Fly-over States

farm squares midwest

I grew up in these fly-over states.

So cliche, but they made me who I am.

I grew up in a town (yes, a town, not a city) of less than 1000 people. I graduated with 56 other seniors nearly 20 years ago. I drove 4 hours across the state to go to university. I stayed there for 7 years. When you’re not ready to be a grownup in the big world, stick around for a graduate degree. 

One of my mom’s friends asked her (I was told later): When is Sandy coming back? 
MyMom: To live? She’s not. 
Mom’s Friend: What?!?!
MyMom: No! There’s nothing for her here. 

I was in the midst of getting my graduate degree and taking around the country with my nannying job. But, she was right. And honestly, it never occurred to me to move back home. Even growing up, I knew I wouldn’t stay in my hometown. There was none if that “oh my God! I can’t wait until I get out of here” or “I’m too good for this place.” I just knew there was too much of a world out there to stay in that tiny corner. 
*as a disclaimer: I moved away first, but neither my parents nor my brother and his family are still in that state. 

Now, I’ve reached the age where the only time I go back home (strange to call it that as my parents and brother aren’t “home” there either) is for funerals. My cousins are all married and their kids are, at most, junior high age. 

That’s where I am now – flying over and to a fly-over state. Flying alone to a loved-one’s funeral. 

There is grief and acceptance. Pain and peace. It’s strange how both dichotomies exist at the same time. Our family celebrates the life of our loved one. As MyGrandma was nearing the end of her life, she even referred to it as “My Party.”

But, this time, there is also tension, guilt, stress, and frustration. One aunt is disappointed in me that I’m not making the 18-hour drive with her. My sister-in-law is disappointed I’m not bringing MyChild to play with her cousins (MySIL’s kids). My cousins are disappointed in me just generally. 

You are not required to set yourself on fire to keep other people warm.

I want to scream. This is not a family vacation! The literal expense we’re spending is ridiculous considering I will be in town less than 24 hours. The use of time off hours affects other plans we have. The sheer fact that I won’t be home with MyFamily is burdensome to all three of us. Of course, MyHusband will be just fine – he’s got this – but it is hard on me, too. MyChild starts a new camp this week, but I won’t be there for her on her first day.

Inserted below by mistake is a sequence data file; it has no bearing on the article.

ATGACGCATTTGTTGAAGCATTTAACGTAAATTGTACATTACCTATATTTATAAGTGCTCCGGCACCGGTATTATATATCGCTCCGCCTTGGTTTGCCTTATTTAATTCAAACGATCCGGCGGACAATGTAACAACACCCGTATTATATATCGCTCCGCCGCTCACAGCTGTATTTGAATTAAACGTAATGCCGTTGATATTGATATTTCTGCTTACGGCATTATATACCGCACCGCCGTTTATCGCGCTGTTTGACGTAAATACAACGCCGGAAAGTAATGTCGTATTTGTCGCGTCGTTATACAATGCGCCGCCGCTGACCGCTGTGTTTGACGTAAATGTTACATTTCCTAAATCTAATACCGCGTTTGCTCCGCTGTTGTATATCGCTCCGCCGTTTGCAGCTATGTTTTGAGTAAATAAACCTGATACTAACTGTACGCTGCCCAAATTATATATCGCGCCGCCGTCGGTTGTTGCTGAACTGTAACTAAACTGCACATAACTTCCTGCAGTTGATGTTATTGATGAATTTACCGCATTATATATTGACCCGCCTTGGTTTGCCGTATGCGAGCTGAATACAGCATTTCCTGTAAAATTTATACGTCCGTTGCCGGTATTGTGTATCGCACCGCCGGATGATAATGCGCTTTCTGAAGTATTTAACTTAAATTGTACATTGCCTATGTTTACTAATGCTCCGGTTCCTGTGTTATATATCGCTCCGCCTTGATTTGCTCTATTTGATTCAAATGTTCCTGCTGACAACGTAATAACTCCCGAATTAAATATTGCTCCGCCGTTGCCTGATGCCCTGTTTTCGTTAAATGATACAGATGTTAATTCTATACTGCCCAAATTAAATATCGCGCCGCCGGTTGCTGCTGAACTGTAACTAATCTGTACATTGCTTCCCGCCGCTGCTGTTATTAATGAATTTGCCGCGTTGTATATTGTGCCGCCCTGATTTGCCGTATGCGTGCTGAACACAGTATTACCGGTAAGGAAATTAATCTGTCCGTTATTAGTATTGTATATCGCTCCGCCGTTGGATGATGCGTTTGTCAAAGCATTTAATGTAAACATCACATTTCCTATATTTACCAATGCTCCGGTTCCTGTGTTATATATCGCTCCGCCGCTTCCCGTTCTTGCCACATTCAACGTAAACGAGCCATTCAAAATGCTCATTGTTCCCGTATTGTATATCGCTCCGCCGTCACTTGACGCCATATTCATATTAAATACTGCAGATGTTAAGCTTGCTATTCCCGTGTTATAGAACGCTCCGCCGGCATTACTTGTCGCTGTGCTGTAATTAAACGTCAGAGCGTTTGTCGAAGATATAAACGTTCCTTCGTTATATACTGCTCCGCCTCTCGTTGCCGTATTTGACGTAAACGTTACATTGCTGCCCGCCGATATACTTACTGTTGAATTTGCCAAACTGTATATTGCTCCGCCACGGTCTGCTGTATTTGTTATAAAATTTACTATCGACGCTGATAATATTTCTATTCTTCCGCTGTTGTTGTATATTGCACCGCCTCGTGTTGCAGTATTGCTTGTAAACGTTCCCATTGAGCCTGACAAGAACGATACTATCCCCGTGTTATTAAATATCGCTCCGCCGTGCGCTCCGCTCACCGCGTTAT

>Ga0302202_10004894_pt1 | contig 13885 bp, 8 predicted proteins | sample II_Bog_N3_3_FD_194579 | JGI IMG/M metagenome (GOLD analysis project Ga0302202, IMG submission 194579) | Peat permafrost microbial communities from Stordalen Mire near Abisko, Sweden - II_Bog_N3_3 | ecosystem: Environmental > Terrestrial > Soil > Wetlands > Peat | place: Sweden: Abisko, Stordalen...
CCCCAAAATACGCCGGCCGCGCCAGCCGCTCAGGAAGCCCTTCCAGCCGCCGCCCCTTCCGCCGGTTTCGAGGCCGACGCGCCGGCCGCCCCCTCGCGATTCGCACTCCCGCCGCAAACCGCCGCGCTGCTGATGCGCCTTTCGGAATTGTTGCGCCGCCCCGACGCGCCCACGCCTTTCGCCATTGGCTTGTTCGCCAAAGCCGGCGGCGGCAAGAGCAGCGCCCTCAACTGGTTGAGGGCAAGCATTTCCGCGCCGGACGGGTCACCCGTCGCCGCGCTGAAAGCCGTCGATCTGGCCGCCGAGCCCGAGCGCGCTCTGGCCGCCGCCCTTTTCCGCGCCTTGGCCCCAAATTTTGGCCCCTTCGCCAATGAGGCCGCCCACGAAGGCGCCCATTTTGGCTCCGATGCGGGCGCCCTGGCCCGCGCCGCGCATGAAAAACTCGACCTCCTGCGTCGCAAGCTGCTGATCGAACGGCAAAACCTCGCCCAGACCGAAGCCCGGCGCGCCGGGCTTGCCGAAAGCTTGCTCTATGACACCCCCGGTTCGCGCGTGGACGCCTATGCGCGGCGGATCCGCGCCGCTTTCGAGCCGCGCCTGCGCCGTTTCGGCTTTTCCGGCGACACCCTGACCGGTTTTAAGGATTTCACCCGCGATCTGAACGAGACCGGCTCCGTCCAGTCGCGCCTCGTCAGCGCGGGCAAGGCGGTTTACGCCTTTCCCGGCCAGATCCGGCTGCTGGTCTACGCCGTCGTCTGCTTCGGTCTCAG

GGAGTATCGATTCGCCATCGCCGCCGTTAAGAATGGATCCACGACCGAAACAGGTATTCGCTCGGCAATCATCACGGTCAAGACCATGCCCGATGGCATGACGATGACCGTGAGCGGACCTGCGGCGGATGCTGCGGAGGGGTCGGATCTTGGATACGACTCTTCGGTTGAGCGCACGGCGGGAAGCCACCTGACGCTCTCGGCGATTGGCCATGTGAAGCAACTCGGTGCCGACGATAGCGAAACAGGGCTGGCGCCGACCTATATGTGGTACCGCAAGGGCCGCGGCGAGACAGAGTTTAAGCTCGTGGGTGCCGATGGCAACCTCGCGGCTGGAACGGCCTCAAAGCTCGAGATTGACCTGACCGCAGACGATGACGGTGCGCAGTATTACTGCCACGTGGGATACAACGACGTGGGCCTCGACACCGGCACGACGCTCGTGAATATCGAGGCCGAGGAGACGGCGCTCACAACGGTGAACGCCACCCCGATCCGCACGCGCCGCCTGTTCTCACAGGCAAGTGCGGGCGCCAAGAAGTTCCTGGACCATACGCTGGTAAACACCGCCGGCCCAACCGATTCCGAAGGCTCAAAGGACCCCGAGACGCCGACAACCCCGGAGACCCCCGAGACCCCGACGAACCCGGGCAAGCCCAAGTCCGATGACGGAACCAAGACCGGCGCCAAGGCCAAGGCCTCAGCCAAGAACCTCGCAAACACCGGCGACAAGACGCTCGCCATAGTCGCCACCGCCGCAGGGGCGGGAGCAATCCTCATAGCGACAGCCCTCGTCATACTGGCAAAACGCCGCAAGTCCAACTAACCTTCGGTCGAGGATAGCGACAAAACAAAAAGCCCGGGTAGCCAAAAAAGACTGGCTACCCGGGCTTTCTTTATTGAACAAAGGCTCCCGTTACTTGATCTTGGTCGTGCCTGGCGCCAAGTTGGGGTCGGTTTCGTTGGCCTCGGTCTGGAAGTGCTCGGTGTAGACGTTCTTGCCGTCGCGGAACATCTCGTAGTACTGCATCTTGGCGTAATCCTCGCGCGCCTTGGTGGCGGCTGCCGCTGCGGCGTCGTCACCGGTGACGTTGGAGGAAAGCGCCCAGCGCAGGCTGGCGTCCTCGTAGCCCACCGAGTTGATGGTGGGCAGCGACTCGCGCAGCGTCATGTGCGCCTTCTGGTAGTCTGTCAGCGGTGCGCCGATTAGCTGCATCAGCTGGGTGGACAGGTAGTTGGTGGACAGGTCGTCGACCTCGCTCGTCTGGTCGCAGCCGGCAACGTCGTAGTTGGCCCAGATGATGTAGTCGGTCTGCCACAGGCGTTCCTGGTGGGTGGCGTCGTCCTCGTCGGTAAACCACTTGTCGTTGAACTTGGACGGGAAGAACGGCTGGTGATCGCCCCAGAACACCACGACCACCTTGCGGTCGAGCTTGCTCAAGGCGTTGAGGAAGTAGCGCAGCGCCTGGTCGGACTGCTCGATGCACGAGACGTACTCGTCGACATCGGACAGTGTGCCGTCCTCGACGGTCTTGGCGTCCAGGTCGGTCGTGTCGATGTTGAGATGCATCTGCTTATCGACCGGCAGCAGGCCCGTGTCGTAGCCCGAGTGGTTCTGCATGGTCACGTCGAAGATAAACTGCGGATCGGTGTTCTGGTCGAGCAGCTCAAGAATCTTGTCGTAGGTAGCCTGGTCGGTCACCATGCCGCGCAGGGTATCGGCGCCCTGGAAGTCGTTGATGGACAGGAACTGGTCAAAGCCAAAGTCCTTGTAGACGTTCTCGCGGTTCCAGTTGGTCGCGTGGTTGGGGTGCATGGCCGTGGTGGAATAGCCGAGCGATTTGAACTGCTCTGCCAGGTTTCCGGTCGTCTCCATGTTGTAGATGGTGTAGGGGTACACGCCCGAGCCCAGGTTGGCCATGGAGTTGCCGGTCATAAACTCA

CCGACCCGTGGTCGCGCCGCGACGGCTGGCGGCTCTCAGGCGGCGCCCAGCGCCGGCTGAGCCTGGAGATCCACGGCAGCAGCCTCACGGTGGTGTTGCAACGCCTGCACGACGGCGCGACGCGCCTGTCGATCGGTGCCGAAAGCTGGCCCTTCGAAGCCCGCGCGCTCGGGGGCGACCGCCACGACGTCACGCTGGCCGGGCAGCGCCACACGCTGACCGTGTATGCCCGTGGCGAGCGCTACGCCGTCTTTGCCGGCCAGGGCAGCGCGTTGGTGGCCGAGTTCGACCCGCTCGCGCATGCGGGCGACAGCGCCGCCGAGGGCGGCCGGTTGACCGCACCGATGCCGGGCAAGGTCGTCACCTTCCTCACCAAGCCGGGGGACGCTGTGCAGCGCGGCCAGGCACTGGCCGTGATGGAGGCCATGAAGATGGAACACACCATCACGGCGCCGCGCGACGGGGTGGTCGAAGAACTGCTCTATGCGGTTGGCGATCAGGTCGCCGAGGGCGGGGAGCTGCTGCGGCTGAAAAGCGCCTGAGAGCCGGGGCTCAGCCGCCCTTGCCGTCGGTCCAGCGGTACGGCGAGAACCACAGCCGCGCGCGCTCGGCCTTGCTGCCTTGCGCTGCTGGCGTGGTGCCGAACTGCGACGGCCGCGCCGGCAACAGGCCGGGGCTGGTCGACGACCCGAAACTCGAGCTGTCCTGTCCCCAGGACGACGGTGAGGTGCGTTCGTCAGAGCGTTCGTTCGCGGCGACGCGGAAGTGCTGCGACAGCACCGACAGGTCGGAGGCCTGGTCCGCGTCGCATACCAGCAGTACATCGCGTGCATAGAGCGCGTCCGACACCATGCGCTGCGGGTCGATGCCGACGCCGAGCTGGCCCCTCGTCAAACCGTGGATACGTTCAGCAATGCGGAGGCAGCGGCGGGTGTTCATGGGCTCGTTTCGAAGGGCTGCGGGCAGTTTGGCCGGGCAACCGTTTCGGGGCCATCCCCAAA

So, here I am. On a plane flying to a city I don’t belong to anymore alone. It was not worth the stress and expense of all three of us going. Again, not a family vacation.

I find myself stealing myself for this experience. Like suiting up in armor and preparing for battle. Don’t get me wrong, I love my whole [extended] family. We are strong, loud, huggers who speak our minds and are generally sure the other is wrong and we’ll let you know. It’s intimidating, I’m not going to lie.

I am also an introvert. An INFJ. An Enneagram 6 (wing 5, if you were wondering). I am a people pleaser to a fault and to the detriment of myself.

I had intended to spend at least part of this weekend having along time to refill my own cup, bucket, whatever vessel you want to call it. I need that space to fully recharge. Most often, I get this time after the rest of my house is asleep. Unfortunately, that impacts my own sleep schedule. There is no winning. On a strict technicality, I am getting alone time, just mixed in with several other hours of stress and intense interactions.

Buck up. Be strong. Do what needs to be done. 

I learned that from my family and from growing up in my fly-over state.

What I’ve learned from getting a grasp on my own personality type(s) and mental health is that there is no shame in showing weakness; there is nothing wrong with saying, “I need some time to myself”; this conversation is not something I want to participate in; I am taking the faster path, because the slower one is not good for me.

Own oxygen mask first